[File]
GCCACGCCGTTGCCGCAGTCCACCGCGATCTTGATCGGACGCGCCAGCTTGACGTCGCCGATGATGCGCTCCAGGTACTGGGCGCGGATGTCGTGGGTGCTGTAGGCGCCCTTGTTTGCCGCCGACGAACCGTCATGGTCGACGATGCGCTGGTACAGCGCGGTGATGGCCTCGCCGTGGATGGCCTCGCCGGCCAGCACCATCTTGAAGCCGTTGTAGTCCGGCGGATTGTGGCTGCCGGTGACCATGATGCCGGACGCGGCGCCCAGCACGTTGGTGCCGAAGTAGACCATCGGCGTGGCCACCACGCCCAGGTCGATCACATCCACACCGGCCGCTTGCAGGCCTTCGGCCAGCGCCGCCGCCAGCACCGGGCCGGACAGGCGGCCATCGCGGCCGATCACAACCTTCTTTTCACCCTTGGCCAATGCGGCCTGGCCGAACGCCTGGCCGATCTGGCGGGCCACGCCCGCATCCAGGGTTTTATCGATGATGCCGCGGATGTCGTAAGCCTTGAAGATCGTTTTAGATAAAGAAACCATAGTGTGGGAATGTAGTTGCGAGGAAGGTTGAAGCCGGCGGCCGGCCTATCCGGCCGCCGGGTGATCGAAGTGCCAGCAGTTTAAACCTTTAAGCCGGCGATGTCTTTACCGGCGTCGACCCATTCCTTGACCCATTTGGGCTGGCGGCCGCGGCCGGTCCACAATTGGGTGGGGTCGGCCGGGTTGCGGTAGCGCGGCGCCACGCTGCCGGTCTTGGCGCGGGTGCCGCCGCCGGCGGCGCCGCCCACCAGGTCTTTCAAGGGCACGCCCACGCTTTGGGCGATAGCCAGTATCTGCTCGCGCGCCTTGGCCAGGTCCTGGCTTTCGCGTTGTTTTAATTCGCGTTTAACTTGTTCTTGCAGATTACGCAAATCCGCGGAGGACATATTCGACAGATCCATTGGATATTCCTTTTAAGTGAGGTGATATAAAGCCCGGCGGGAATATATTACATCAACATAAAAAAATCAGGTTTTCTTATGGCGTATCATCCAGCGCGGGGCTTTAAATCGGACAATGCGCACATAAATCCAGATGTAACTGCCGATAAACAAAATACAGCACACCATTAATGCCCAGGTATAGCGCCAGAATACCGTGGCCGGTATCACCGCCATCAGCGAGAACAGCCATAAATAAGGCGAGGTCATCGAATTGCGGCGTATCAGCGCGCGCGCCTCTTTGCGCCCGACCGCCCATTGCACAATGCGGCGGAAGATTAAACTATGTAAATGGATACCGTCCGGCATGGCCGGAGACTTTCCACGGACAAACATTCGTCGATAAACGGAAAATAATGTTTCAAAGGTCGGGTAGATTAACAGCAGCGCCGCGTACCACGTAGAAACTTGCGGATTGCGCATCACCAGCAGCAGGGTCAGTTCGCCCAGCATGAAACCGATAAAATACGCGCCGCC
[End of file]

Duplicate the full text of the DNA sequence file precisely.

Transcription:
GCCACGCCGTTGCCGCAGTCCACCGCGATCTTGATCGGACGCGCCAGCTTGACGTCGCCGATGATGCGCTCCAGGTACTGGGCGCGGATGTCGTGGGTGCTGTAGGCGCCCTTGTTTGCCGCCGACGAACCGTCATGGTCGACGATGCGCTGGTACAGCGCGGTGATGGCCTCGCCGTGGATGGCCTCGCCGGCCAGCACCATCTTGAAGCCGTTGTAGTCCGGCGGATTGTGGCTGCCGGTGACCATGATGCCGGACGCGGCGCCCAGCACGTTGGTGCCGAAGTAGACCATCGGCGTGGCCACCACGCCCAGGTCGATCACATCCACACCGGCCGCTTGCAGGCCTTCGGCCAGCGCCGCCGCCAGCACCGGGCCGGACAGGCGGCCATCGCGGCCGATCACAACCTTCTTTTCACCCTTGGCCAATGCGGCCTGGCCGAACGCCTGGCCGATCTGGCGGGCCACGCCCGCATCCAGGGTTTTATCGATGATGCCGCGGATGTCGTAAGCCTTGAAGATCGTTTTAGATAAAGAAACCATAGTGTGGGAATGTAGTTGCGAGGAAGGTTGAAGCCGGCGGCCGGCCTATCCGGCCGCCGGGTGATCGAAGTGCCAGCAGTTTAAACCTTTAAGCCGGCGATGTCTTTACCGGCGTCGACCCATTCCTTGACCCATTTGGGCTGGCGGCCGCGGCCGGTCCACAATTGGGTGGGGTCGGCCGGGTTGCGGTAGCGCGGCGCCACGCTGCCGGTCTTGGCGCGGGTGCCGCCGCCGGCGGCGCCGCCCACCAGGTCTTTCAAGGGCACGCCCACGCTTTGGGCGATAGCCAGTATCTGCTCGCGCGCCTTGGCCAGGTCCTGGCTTTCGCGTTGTTTTAATTCGCGTTTAACTTGTTCTTGCAGATTACGCAAATCCGCGGAGGACATATTCGACAGATCCATTGGATATTCCTTTTAAGTGAGGTGATATAAAGCCCGGCGGGAATATATTACATCAACATAAAAAAATCAGGTTTTCTTATGGCGTATCATCCAGCGCGGGGCTTTAAATCGGACAATGCGCACATAAATCCAGATGTAACTGCCGATAAACAAAATACAGCACACCATTAATGCCCAGGTATAGCGCCAGAATACCGTGGCCGGTATCACCGCCATCAGCGAGAACAGCCATAAATAAGGCGAGGTCATCGAATTGCGGCGTATCAGCGCGCGCGCCTCTTTGCGCCCGACCGCCCATTGCACAATGCGGCGGAAGATTAAACTATGTAAATGGATACCGTCCGGCATGGCCGGAGACTTTCCACGGACAAACATTCGTCGATAAACGGAAAATAATGTTTCAAAGGTCGGGTAGATTAACAGCAGCGCCGCGTACCACGTAGAAACTTGCGGATTGCGCATCACCAGCAGCAGGGTCAGTTCGCCCAGCATGAAACCGATAAAATACGCGCCGCC